I’m almost over the nasty whatever-it-was that I picked up riding in the back of the plane, in seat 37E, to be precise, en route to San Francisco. It didn’t help that it’s been freezing cold here (36ºF!), with snow in some of the outlying areas up north. Help came to me via the Kabuki Hot Springs, a mellow Japanese spa in the middle of the city with hot pools, a cold plunge (um, no thanks…), and a blissful steam, which helped cleared my head. I still have a bit of laryngitis, but that’s perhaps a blessing to those around me.
Getting socked with that has kind of put a damper on my energy level, although I’m finally on the mend and trying to visit some of my favorite places, as well as hitting a few of the new spots in town.
The San Francisco Ferry Plaza Farmers Market is a true “farmer’s market”, where farmers, cheesemakers, bread bakers, and others bring their wares – including a marvelous collection of dried cherries, apricots, pluots, and any other fruit you can imagine. It’s become quite the attraction and is extremely busy on weekends, and during the week, the restaurants are full at lunchtime with people eating grilled cheese sandwiches from Cowgirl Creamery, sandwiches on locally made charcuterie, and burgers made from sustainable, grass-fed beef. And when you’re done eating, anything left over can go right into the compost bucket.
It’s quite a sight/thrill to be surrounded by tangles of broccolini, bunches of spiky mizuna, lush bundles of dark mustard greens, kale in a rainbow of colors, and a bounty of fruits that even the most jaded Californian (and Parisian) can appreciate.
Mijita in the Ferry Plaza building is a must-stop for a morning plate of huevos rancheros and chips, guacamole, and salsa to fuel you for the market, especially on a cold winter (or in San Francisco, even a cold summer) day.
After a filling breakfast, we hit the stands – front to back – and I was tempted to put multicolored turnips and radishes, heirloom pears, ‘chocolate’ persimmons from Frog Hollow Farms, in my suitcase (and mustard greens, coffee beans, Heath ceramics, and Primavera tamales) but I usually settle for some dried fruit. At the big stand out front, tasting is encouraged (which blew Romain away – he couldn’t believe they were letting folks help themselves – but he quickly got with the program.) I packed up bags of tart, tangy California Blenheim apricots and pluots (a cross between and apricot and a plum), to stash in my suitcase, although I will probably polish those before the end of the week and will return for more before I head back home.
After a long, hot soak, with a clearer head, I did my duty as a tour guide to Romain, and took him through the Japan Center (although for some reason, the official name seems to be “Japantown” – does anyone call it that? I kept calling Cesar Chavez Street, “Army Street” – the old name. Which made people look at me funny, like a time relic.) Whether you call it Japantown, or the Japan Center, the restaurants there aren’t necessarily the best examples of fine Japanese dining, but who cares – they’re lively and fun, and being surrounded by shops and throngs of Japanese shoppers, you get a taste of Japan right in the middle of San Francisco. (Two places that are the most happening are Mifune and Osakaya – I prefer Mifune for noodles.) Nijiya supermarket is quite fun to poke around in as is Super Mira.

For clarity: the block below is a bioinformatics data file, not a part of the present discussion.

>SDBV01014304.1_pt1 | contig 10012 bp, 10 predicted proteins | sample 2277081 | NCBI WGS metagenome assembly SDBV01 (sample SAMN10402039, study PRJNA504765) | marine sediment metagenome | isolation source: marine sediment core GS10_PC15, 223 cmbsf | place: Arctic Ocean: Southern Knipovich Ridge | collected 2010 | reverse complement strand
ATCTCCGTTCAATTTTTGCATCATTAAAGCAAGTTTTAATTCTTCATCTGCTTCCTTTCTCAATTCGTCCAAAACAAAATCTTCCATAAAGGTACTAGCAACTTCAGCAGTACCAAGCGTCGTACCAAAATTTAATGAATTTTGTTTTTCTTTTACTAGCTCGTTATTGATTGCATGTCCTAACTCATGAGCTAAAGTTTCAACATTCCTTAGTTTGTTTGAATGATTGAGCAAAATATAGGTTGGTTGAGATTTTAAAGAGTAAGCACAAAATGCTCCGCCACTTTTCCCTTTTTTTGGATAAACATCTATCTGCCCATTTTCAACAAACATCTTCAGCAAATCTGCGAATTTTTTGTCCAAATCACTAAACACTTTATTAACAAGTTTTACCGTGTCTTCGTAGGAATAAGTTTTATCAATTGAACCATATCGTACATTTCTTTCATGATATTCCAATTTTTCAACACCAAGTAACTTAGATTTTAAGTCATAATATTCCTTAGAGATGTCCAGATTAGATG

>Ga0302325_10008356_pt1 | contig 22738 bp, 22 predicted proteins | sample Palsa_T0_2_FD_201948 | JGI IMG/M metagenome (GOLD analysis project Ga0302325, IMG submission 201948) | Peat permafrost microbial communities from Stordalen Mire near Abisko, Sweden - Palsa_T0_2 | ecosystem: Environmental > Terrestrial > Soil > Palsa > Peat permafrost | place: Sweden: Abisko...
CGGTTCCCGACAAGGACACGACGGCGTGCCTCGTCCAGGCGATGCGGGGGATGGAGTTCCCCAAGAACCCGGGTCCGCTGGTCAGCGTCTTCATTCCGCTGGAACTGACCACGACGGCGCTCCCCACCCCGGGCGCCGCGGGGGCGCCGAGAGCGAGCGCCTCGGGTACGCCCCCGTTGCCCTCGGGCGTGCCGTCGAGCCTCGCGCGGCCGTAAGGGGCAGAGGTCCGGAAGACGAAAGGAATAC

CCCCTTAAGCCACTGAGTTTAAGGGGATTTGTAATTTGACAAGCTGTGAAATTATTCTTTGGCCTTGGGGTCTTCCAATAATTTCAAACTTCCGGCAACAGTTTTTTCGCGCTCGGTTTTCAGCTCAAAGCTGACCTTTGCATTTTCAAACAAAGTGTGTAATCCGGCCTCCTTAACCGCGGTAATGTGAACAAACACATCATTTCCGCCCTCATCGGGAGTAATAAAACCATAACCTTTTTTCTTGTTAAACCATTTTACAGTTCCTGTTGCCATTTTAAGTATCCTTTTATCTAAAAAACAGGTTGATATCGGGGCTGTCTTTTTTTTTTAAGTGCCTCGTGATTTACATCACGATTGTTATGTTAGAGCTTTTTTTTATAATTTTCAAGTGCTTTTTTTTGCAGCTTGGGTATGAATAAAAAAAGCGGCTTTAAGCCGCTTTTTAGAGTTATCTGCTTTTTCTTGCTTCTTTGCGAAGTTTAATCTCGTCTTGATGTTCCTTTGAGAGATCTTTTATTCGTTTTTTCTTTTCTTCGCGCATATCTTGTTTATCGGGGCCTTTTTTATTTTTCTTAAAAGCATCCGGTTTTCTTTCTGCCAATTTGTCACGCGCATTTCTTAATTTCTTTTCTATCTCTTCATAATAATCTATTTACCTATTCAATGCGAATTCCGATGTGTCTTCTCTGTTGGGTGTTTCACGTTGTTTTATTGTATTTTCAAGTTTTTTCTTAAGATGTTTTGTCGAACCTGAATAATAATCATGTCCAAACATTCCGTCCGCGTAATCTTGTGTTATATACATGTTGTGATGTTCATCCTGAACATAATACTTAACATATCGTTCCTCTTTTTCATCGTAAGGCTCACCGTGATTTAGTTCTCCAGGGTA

At Ichiban Kan, there’s lots of furikake, a Japanese seasoning mix with bonito flakes and sometimes wasabi or sesame, or other ingredients. It’s great shaken over rice and vegetables, or tofu, and I grabbed a few flavors.
Tiny containers are good for storing spices, reusable tote bags are handy to have since San Francisco stores have been seriously curtailing the use of plastic bags (which is terrific), and I picked up miscellaneous kitchen tools.
Years ago I was unofficially adopted by my two Chinese sisters, one of who lives here in San Francisco, who brought up an interesting point, by asking me – “Why, if there are so many Asians, and all the same products are available there, is the Asian food not so good in Europe?” It is a curious question, since the ingredients are there, and there are plenty of Asians (and others) eating in the restaurants. But they’re rarely great. While it’s true that Asian culture is more integrated into the culture of California than elsewhere, if anyone has any thoughts on that, it’d be interesting to hear them.
So I dive in as much as I can in the Bay Area. Even going across the bridge for great Chinese food, to Richmond, where our favorite place to dine is Saigon.
I tend to avoid brunch (or le brunch in Paris) because I’m not at my best in the morning. But it was fun to run into a couple of readers in this bustling palace of Chinese cooking (in spite of the Vietnamese name.)
It’s hard to stay in bed when there’s great dim sum to be had, piles of pea shoots with whole garlic cloves, slippery beef chow fun noodles, roast duck with kumquat sauce, and my favorite, rice steamed in lotus leaves.